Life, as they say, is for living. Obvious. Yet it is weirdly easy not to live it. Too busy, too worried, too hurried, too overwhelmed with stuff, too concerned to finish this and get on with the next job….there’s no space for living.
What’s more, the effects of stress – increased heart rate, weakened immune system, release of fat and sugar into the bloodstream – can lead to serious physical ill-health. And that’s on top of anxiety, depression and other anti-life conditions.
So first, here’s Dilbert. Then some thoughts.
- Learn to live in the moment. It’s a mainstay of all kinds of ancient wisdoms. The Buddhist notion of mindfulness is often quoted.
Mindfulness is the energy of being aware and awake to the present moment. It is the continuous practice of touching life deeply in every moment of daily life. To be mindful is to be truly alive, present and at one with those around you and with what you are doing. We bring our body and mind into harmony while we wash the dishes, drive the car or take our morning shower.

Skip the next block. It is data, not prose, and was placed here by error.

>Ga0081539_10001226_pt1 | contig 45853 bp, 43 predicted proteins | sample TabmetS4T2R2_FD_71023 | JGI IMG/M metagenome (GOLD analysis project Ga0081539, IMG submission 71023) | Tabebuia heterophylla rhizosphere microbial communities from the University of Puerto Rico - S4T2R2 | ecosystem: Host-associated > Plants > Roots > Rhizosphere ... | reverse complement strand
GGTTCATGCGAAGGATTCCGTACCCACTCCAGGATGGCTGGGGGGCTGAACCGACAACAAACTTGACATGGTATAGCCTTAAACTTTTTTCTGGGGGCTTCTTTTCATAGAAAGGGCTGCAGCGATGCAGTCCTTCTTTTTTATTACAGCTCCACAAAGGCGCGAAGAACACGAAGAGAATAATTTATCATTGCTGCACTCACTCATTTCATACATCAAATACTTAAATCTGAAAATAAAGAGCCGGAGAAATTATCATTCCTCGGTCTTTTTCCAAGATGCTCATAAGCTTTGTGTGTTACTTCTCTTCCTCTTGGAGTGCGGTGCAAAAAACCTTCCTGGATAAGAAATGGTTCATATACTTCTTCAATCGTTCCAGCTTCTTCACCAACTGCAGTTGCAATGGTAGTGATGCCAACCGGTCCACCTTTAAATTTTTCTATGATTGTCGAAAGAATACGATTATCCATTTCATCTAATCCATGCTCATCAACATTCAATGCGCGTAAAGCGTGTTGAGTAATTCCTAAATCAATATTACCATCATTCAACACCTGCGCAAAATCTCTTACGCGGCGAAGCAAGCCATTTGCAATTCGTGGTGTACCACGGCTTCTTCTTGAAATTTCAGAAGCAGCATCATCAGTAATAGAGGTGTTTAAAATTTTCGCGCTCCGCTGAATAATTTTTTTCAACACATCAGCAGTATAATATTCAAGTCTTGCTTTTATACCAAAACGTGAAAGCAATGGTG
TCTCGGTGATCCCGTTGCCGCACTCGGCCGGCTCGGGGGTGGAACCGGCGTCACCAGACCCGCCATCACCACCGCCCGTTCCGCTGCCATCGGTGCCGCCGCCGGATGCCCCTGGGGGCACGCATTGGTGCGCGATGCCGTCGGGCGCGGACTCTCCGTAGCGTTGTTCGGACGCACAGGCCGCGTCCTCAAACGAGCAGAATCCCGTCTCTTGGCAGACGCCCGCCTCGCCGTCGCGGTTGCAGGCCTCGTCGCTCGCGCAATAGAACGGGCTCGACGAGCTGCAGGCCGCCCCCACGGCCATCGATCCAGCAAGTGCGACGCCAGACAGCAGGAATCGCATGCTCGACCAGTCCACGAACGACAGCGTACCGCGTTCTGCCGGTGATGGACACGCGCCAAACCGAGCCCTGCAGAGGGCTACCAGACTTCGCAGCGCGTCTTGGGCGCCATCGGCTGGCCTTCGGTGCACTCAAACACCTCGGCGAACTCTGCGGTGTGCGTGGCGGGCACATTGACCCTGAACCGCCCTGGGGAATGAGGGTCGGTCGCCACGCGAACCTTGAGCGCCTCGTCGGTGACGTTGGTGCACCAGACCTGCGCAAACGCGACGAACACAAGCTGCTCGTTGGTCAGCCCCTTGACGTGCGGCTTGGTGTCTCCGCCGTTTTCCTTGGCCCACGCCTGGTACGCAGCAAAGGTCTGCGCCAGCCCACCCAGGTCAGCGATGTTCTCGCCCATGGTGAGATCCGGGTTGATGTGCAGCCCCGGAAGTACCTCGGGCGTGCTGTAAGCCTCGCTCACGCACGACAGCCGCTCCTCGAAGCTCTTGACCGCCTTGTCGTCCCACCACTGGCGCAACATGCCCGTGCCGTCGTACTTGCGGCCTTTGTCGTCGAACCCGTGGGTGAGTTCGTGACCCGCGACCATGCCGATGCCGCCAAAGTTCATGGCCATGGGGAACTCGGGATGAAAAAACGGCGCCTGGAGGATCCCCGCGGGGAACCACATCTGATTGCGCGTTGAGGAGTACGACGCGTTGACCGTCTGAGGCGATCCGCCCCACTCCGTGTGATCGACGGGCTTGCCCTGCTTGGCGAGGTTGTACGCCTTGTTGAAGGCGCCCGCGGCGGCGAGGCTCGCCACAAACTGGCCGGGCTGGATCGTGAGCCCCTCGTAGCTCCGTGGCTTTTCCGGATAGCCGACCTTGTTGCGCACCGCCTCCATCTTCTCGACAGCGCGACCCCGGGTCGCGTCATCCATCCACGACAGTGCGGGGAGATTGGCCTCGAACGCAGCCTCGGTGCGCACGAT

Zen master Thich Nhat Hanh – from his website.
- Accept that achieving that kind of mindfulness requires a serious change to the way we look at life and the way we work. The good news is that being even a little bit Zen can help a lot.
- Some people feel guilty and worried about their family when they’re at work. They also feel guilty and worried about work when they are with their families. And if it all becomes too much, they feel pretty awful about going off work with stress-related illness too. It ain’t right nor fair. That women suffer it worse is a demonstration of the injustice and sex inequalities that are still rife. Finding a way out is a life skill that makes Zen living in the moment seem like child’s play. Again, you can make it better, but it is hard. So help other people along their way too.
- Think again about your CV. Not the formal sheets of A4 you use to sell yourself to prospective employers. Focus on your real “life story” – or stories. These are the narratives we all use to define, explain, make sense of who we are, what happened to us and the society we live in. A story you are unhappy with will cause problems. Good ones can vitalise you. Get remaking your story.
- Be happy. Or get as happy as you can. One of the best writers on happiness, Jonathan Haidt, produced a five point plan based on a lot of research and thinking. It helps if you’ve read his Happiness Hypothesis book. But you can just leap in and cherry-pick some wisdom from his plan.